82 research outputs found

    Measurement of 73 Ge(n,Îł) cross sections and implications for stellar nucleosynthesis

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    © 2019 The Author(s). Published by Elsevier B.V.73 Ge(n,γ) cross sections were measured at the neutron time-of-flight facility n_TOF at CERN up to neutron energies of 300 keV, providing for the first time experimental data above 8 keV. Results indicate that the stellar cross section at kT=30 keV is 1.5 to 1.7 times higher than most theoretical predictions. The new cross sections result in a substantial decrease of 73 Ge produced in stars, which would explain the low isotopic abundance of 73 Ge in the solar system.Peer reviewe

    High-accuracy determination of the neutron flux in the new experimental area n_TOF-EAR2 at CERN

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    A new high flux experimental area has recently become operational at the n_TOF facility at CERN. This new measuring station, n_TOF-EAR2, is placed at the end of a vertical beam line at a distance of approximately 20m from the spallation target. The characterization of the neutron beam, in terms of flux, spatial profile and resolution function, is of crucial importance for the feasibility study and data analysis of all measurements to be performed in the new area. In this paper, the measurement of the neutron flux, performed with different solid-state and gaseous detection systems, and using three neutron-converting reactions considered standard in different energy regions is reported. The results of the various measurements have been combined, yielding an evaluated neutron energy distribution in a wide energy range, from 2meV to 100MeV, with an accuracy ranging from 2%, at low energy, to 6% in the high-energy region. In addition, an absolute normalization of the n_TOF-EAR2 neutron flux has been obtained by means of an activation measurement performed with 197Au foils in the beam.Peer reviewe

    Measurement of the 240Pu(n,f) cross-section at the CERN n-TOF facility : First results from experimental area II (EAR-2)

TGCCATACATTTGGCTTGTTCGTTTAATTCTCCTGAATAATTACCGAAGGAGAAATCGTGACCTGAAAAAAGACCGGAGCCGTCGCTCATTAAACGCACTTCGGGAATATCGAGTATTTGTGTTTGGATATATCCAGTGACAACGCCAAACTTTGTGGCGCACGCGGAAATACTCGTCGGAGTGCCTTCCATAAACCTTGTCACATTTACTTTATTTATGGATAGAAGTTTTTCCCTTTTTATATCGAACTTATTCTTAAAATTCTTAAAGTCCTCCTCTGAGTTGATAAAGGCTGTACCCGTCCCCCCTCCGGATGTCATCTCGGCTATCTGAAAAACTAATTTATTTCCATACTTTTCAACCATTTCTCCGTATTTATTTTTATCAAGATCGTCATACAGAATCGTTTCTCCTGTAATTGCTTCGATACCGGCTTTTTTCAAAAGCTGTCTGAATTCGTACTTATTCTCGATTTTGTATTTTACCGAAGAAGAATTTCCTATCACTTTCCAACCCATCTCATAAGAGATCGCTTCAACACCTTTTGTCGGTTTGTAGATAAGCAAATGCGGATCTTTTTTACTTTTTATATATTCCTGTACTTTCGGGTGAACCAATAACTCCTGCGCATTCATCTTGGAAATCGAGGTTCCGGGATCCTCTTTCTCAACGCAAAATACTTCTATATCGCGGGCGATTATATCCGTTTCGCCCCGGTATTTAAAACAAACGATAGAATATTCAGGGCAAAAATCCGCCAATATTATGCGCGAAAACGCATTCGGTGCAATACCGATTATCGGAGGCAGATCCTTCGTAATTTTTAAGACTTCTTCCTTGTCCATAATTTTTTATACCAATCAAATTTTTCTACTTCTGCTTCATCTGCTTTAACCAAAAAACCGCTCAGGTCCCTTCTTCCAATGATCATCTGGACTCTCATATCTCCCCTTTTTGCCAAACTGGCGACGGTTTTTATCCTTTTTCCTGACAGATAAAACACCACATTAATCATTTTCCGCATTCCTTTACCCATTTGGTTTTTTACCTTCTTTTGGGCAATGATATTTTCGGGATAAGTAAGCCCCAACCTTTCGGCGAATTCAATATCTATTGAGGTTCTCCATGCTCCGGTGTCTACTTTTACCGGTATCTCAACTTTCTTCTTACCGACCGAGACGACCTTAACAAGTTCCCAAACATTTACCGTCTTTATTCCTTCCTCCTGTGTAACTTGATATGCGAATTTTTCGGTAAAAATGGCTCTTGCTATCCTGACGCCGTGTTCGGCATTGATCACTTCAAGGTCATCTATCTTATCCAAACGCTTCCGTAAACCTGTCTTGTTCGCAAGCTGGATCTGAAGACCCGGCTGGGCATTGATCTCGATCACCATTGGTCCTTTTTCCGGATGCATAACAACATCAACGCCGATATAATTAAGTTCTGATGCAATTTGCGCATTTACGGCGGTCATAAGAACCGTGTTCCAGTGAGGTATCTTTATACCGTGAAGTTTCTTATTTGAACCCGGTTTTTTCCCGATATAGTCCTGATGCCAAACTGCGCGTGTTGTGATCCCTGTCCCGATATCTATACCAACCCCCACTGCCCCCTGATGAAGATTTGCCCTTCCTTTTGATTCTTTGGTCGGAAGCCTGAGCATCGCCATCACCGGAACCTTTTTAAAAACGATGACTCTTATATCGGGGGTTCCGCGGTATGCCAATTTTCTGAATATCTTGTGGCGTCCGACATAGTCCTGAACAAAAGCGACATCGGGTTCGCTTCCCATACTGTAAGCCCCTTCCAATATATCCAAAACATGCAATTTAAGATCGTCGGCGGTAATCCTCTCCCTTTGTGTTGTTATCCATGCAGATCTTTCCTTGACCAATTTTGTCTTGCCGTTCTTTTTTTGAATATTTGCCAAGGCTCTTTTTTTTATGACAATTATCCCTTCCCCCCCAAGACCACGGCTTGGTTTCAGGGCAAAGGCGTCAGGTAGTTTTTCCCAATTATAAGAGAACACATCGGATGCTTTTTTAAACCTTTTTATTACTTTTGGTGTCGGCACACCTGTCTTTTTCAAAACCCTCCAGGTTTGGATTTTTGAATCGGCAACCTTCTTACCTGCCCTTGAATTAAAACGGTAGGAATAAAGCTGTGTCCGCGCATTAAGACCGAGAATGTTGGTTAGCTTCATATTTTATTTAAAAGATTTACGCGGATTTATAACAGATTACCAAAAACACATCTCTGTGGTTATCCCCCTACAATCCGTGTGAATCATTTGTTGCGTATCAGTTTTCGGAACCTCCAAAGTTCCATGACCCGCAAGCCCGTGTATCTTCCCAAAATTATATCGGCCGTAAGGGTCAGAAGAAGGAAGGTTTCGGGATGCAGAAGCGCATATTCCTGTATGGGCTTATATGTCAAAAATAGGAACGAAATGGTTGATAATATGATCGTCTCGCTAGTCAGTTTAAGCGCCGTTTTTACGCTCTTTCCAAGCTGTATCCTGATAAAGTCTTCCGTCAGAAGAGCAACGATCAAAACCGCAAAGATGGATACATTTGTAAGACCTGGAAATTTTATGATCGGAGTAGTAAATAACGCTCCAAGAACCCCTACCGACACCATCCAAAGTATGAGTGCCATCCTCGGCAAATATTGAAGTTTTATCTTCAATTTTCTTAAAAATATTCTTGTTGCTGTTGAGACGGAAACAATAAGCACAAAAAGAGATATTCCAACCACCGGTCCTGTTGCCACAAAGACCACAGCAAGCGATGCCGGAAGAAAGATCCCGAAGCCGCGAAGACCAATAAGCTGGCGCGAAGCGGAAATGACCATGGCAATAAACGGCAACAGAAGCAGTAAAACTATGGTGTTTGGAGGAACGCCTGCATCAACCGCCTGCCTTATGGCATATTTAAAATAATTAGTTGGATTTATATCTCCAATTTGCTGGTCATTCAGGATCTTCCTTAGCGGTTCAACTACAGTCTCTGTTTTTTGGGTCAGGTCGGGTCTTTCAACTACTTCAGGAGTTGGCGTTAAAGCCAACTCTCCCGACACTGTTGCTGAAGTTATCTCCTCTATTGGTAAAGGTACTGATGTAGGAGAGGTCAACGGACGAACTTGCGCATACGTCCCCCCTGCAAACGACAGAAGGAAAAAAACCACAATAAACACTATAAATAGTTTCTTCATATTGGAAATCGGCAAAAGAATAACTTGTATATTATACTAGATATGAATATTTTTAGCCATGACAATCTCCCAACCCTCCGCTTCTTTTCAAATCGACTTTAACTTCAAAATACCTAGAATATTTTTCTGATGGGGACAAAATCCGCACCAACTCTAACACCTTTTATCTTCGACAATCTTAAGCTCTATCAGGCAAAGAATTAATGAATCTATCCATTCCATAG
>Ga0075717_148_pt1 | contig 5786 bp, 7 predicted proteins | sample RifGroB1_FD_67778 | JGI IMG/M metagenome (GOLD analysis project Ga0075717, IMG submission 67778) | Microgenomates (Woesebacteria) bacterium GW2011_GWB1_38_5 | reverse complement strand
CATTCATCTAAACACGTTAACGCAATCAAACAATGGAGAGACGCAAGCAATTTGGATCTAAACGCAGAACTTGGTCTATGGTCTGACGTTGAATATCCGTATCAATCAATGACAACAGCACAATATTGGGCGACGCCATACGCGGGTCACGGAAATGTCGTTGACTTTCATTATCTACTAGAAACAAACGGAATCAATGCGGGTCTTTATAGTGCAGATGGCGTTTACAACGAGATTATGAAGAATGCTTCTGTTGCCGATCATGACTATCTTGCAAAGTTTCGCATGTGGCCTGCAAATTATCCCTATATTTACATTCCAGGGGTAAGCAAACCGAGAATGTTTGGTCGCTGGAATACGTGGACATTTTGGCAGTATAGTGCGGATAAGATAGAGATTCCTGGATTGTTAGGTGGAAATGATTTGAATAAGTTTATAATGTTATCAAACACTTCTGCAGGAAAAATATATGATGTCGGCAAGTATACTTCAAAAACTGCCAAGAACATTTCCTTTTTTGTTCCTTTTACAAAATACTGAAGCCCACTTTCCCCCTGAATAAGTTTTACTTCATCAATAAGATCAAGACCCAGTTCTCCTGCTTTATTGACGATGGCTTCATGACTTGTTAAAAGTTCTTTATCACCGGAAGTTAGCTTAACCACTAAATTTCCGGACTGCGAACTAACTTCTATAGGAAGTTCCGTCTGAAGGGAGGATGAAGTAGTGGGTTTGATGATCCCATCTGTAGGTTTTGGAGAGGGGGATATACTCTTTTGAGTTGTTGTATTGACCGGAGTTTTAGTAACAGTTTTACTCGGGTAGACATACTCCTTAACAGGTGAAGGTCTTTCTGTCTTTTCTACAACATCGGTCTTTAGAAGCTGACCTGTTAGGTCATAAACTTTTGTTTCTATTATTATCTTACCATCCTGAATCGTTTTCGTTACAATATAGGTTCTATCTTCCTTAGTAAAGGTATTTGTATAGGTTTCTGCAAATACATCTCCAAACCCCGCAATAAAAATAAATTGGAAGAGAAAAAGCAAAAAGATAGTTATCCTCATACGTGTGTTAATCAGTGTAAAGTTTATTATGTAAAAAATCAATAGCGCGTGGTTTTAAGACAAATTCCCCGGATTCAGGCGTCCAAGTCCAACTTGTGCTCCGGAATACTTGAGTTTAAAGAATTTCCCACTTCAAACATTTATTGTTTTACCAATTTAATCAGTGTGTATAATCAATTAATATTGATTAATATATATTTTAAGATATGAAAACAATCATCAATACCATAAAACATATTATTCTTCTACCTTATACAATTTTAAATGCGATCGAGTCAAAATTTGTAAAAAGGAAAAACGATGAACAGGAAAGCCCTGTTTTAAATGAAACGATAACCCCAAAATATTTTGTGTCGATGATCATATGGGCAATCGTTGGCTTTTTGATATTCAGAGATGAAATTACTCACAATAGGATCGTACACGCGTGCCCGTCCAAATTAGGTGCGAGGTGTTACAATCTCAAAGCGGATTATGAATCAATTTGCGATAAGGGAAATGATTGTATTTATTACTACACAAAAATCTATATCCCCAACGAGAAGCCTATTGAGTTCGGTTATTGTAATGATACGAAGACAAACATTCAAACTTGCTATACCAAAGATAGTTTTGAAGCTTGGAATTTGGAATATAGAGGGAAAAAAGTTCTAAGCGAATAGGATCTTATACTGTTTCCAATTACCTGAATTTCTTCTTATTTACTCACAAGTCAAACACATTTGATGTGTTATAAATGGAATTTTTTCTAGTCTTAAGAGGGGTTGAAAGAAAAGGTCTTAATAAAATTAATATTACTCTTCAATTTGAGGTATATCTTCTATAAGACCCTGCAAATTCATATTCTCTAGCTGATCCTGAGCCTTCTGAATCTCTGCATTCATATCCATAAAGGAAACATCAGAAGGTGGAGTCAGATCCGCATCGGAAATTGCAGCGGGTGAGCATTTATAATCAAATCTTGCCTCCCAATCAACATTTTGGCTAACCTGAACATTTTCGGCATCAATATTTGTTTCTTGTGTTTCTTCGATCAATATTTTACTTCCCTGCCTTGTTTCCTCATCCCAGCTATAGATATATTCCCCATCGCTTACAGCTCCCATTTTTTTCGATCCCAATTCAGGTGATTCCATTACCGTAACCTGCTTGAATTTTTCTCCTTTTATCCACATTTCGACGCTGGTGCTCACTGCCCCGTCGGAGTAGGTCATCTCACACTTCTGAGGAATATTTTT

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    The accurate knowledge of the neutron-induced fission cross-sections of actinides and other isotopes involved in the nuclear fuel cycle is essential for the design of advanced nuclear systems, such as Generation-IV nuclear reactors. Such experimental data can also provide the necessary feedback for the adjustment of nuclear model parameters used in the evaluation process, resulting in the further development of nuclear fission models. In the present work, the 240Pu(n,f) cross-section was measured at CERN's n-TOF facility relative to the well-known 235U(n,f) cross section, over a wide range of neutron energies, from meV to almost MeV, using the time-of-flight technique and a set-up based on Micromegas detectors. This measurement was the first experiment to be performed at n-TOF's new experimental area (EAR-2), which offers a significantly higher neutron flux compared to the already existing experimental area (EAR-1). Preliminary results as well as the experimental procedure, including a description of the facility and the data handling and analysis, are presented

    The measurement programme at the neutron time-of-flight facility n-TOF at CERN

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    Neutron-induced reaction cross sections are important for a wide variety of research fields ranging from the study of nuclear level densities, nucleosynthesis to applications of nuclear technology like design, and criticality and safety assessment of existing and future nuclear reactors, radiation dosimetry, medical applications, nuclear waste transmutation, accelerator-driven systems and fuel cycle investigations. Simulations and calculations of nuclear technology applications largely rely on evaluated nuclear data libraries. The evaluations in these libraries are based both on experimental data and theoretical models. CERN's neutron time-of-flight facility n-TOF has produced a considerable amount of experimental data since it has become fully operational with the start of its scientific measurement programme in 2001. While for a long period a single measurement station (EAR1) located at 185 m from the neutron production target was available, the construction of a second beam line at 20 m (EAR2) in 2014 has substantially increased the measurement capabilities of the facility. An outline of the experimental nuclear data activities at n-TOF will be presented

    Contribution of microscopy for understanding the mechanism of action against trypanosomatids